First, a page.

The target Portland chose: 50 per cent of six approved units must be permanently affordable.
Let’s see how a target of 50-per-cent affordable units works in Vancouver. By requiring a larger percentage of units be affordable, the price of land can’t inflate, because by limiting the final price of the units you also drop the top purchase price that can be paid for the land, and thus the price per buildable square foot.
For example, let’s say three market units are sold at the market rate of $1,100 per square foot, and the other three are sold, maybe to a non-profit housing corporation, at an affordable $400 per square foot. That means the average sale price per square foot is $750.
After you deduct the $250 for construction and $250 for permits and profits per square foot (as mentioned above), that leaves you $250 per square foot “left over” to pay for the land portion of the overall cost. This is called the “residual” amount available for the “buildable” square foot of approved density.
If the parcel is 4,000 square feet of dirt and you the developer are now allowed to put 8,000 square feet of housing on it (this is called a floor surface ratio, or FSR, of two) you can afford to pay: 8,000 times $250 = $2,000,000 for the land.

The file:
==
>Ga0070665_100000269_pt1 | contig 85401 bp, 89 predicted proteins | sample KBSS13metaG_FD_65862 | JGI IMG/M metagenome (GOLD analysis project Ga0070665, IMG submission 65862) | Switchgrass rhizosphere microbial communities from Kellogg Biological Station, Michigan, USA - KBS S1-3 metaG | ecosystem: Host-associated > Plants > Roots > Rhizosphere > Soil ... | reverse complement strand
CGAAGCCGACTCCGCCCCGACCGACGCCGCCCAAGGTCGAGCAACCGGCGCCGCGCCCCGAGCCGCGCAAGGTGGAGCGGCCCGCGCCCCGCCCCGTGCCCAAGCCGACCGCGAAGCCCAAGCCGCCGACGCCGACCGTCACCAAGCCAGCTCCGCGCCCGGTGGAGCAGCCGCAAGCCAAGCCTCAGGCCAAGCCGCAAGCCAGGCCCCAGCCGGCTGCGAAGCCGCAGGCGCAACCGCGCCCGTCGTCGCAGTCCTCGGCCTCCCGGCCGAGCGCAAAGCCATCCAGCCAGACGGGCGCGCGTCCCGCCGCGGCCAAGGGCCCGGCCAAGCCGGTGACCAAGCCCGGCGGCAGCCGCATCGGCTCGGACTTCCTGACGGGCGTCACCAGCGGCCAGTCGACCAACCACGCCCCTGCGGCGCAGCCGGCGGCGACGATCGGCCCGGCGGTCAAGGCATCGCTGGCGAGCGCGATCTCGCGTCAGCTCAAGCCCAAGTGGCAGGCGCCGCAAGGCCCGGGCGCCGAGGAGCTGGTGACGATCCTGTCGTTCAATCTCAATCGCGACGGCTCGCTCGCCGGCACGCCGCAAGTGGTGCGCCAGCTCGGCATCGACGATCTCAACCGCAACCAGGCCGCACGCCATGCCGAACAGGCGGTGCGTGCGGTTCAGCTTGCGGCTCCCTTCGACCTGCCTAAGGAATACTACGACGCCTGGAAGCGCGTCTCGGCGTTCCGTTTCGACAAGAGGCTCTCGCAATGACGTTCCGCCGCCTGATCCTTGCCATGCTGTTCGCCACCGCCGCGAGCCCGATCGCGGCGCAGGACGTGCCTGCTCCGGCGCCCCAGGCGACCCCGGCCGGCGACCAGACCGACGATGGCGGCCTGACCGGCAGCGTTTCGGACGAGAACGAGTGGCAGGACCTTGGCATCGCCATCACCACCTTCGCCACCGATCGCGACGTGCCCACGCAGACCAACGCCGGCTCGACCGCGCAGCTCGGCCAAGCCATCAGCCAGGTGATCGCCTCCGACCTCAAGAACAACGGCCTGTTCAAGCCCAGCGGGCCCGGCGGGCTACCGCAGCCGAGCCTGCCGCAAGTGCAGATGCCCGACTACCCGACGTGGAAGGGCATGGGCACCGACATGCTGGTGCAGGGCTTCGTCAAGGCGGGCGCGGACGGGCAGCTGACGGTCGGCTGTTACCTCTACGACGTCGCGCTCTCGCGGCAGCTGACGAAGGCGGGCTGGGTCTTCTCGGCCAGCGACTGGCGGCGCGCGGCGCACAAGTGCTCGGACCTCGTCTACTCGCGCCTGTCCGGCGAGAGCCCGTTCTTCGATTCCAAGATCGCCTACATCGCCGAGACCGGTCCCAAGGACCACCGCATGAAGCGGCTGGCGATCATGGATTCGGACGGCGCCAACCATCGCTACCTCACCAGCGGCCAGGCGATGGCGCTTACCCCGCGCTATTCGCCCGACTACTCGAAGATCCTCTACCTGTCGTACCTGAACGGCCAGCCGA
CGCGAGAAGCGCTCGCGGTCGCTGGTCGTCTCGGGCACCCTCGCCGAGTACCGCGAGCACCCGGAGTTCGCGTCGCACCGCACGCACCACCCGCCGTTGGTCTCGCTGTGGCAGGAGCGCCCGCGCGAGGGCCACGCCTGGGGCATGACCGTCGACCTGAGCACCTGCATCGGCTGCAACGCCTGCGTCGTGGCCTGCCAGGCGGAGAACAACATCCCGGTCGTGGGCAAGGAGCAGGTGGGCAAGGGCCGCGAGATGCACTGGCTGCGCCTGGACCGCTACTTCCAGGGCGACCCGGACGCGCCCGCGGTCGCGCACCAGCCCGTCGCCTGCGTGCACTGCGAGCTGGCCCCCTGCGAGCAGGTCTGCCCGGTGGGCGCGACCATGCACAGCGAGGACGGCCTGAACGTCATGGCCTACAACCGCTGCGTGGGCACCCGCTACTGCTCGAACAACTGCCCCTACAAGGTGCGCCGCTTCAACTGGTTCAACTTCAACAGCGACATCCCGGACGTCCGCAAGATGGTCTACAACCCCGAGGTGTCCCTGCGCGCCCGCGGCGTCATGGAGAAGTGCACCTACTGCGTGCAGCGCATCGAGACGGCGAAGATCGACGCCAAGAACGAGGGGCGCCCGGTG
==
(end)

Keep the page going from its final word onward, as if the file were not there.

It just so happens that this is the current market value for a typical Vancouver parcel. Your project has not inflated land prices.
The point here is that this program needs careful analysis to hit the sweet spot that both stimulates the construction of the maximum number of affordable units without further adding gasoline to the raging dumpster fire of Vancouver land-price inflation.
Finally, let’s return to the affordable Vancouver example detailed above to see who gets to live there. The unit is sold to the non-profit for $280,000. The non-profit is going to need $1,500 a month to amortize the unit. How much would a renter or buyer have to earn annually to pay that amount per month and have it be less than 30 per cent of their gross income? The answer is an income of $60,000 per year — below the median income. Success!
I must apologize for all this math, but it’s important to prove that the mayor’s notion may best serve land speculators and do very little to increase affordability.*
Writing in these pages late in August, I stated: “Vancouver would be wise to adapt the Portland approach to reflect our realities. The gap between income and land prices in Vancouver is almost double what it is in Portland. This makes it more crucial to require social benefits more universally. But the demand for real estate here also makes it possible to require more social benefits from redevelopment.”
This is still true. It is crucial to calibrate the target for social benefit carefully. We want to gain the maximum number of affordable units possible while not inflating already insanely high land prices.
*Updated on Sept. 17 at 12:44 p.m. to correct an original misunderstanding about the proposed new policy. In fact, a four-plex would not be able to be built without including at least one lower-priced affordable unit.
**Corrected on Sept. 17 at 2:04 p.m. to change "median family" to "median household" income.